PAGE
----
It's not rocket science. It's hard work, but the concepts are easy.
    I'm out, standing in my field.

    64 and still a newbie.
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  4. #4
    I love my power hour MrCarrot's Avatar
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    I think you're being a little hard on yourself, from your picture I think you have good potential and could make really good progress in the next 12 months.

    The advice above is good. Also figure out your daily calories - I'd perhaps advise eating at a slight deficit to begin with to shed some of the fat, and from an untrained state you'll probably still grow muscle in the early stages.

    Lat pulldowns are great for building up to pull-ups. Personally I don't go with a really wide grip like most people, I just go with what feels natural and comfortable. Whatever programme and exercises you do, keep a record of your lifts so you know you're always getting stronger.
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    Registered User bemegc's Avatar
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    There is little intrinsic value in doing pull ups for the sake of it, you'd be better served by pulldowns to gain the required strength to eventually do pull ups without too much cheating.
    The biggest advantage of being a novice is that you'll be making extremely quick and easy gains, just don't get used to it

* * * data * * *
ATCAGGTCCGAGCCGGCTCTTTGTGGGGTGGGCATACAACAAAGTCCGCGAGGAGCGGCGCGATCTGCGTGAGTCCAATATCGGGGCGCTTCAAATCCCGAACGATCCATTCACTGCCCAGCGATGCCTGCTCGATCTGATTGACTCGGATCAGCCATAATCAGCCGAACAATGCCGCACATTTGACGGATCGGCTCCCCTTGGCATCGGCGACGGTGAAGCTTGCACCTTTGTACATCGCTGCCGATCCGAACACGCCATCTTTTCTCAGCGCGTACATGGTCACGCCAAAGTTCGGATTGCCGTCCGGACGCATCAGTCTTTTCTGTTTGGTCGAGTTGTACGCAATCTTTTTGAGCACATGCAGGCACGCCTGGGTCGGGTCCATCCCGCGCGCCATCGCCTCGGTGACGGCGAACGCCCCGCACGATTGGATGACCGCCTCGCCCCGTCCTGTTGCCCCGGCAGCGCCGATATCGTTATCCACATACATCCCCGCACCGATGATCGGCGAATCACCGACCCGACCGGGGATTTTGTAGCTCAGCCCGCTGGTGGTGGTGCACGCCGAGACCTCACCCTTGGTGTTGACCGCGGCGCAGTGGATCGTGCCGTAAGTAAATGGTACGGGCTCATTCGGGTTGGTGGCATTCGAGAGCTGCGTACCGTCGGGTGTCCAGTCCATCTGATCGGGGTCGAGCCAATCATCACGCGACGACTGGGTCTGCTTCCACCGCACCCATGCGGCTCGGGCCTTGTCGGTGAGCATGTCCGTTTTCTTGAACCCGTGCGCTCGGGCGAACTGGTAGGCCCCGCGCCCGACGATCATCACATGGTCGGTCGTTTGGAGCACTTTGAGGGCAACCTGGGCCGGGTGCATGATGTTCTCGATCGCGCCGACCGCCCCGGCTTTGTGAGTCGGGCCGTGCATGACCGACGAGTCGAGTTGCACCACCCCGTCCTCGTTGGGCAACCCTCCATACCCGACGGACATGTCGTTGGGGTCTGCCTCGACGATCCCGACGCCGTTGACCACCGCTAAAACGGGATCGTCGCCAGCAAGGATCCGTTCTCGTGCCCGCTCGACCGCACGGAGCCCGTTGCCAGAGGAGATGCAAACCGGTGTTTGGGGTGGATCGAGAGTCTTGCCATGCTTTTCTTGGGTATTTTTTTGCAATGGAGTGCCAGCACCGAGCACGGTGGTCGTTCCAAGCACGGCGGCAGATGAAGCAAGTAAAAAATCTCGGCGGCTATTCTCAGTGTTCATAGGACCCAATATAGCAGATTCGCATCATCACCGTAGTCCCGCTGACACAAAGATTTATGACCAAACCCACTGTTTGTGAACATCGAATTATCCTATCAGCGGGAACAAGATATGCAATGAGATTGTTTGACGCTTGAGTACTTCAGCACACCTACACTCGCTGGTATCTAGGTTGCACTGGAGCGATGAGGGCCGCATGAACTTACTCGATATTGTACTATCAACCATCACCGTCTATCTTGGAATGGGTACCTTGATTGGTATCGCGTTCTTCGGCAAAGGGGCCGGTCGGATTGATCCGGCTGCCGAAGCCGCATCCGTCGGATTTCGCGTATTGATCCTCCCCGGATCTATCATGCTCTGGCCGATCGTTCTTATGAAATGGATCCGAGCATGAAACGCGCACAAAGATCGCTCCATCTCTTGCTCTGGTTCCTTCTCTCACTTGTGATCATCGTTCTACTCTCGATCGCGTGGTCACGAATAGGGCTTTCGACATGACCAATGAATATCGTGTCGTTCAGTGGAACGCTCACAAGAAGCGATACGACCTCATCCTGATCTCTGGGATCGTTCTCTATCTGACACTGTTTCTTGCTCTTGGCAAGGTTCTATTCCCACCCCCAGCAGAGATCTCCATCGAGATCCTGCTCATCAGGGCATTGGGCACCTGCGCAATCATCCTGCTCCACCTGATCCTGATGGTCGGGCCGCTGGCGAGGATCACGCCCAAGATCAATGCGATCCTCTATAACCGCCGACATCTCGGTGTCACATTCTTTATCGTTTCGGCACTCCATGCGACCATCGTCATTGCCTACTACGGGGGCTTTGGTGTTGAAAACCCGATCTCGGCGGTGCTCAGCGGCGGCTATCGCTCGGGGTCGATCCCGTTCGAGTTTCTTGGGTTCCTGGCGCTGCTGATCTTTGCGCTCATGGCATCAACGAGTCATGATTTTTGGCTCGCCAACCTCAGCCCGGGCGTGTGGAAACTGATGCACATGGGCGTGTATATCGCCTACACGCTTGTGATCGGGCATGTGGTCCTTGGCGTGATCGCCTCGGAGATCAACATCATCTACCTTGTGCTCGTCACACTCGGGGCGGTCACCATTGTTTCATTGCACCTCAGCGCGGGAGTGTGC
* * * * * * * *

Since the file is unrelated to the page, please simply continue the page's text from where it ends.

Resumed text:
Start with getting strong in the core exercises in the 10-12 rep range, until you learn to perform the exercises anatomically correct. Keep it simple, keep it safe.
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  6. #6
    PNBA Pro marinevet63031's Avatar
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    Don't worry about the workout too much. So many of the muscle magazines and internet saturate the novice with too much information. It is ridiculous. Everyone has a pill, powder, potion, workout etc. The information given above is perfect concerning direction on how to start. Look at that link. So start a beginner's workout - follow it for 12 weeks. Keep track of your weights used during the exercises. Go by feel. Look, form and nutrition is the absolute most important. Concentrate on that first. Sleep and recover.

    Good luck
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    Registered User xilk's Avatar
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    Don't overthink it, just begin with going to the gym regularly.
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    Originally Posted by manhatten123 View Post
    I'm looking to get rid of my skinny fat look.
    Heavy compound lifts: squat, deadlift, bent-over row etc.
    The idea is to raise your androgen levels and to get your metabolism going.
    And a cut, because it's easier to stay motivated when you see some beginner gains.
    For sure hire a professional coach to help you avoid injury and other beginner mistakes.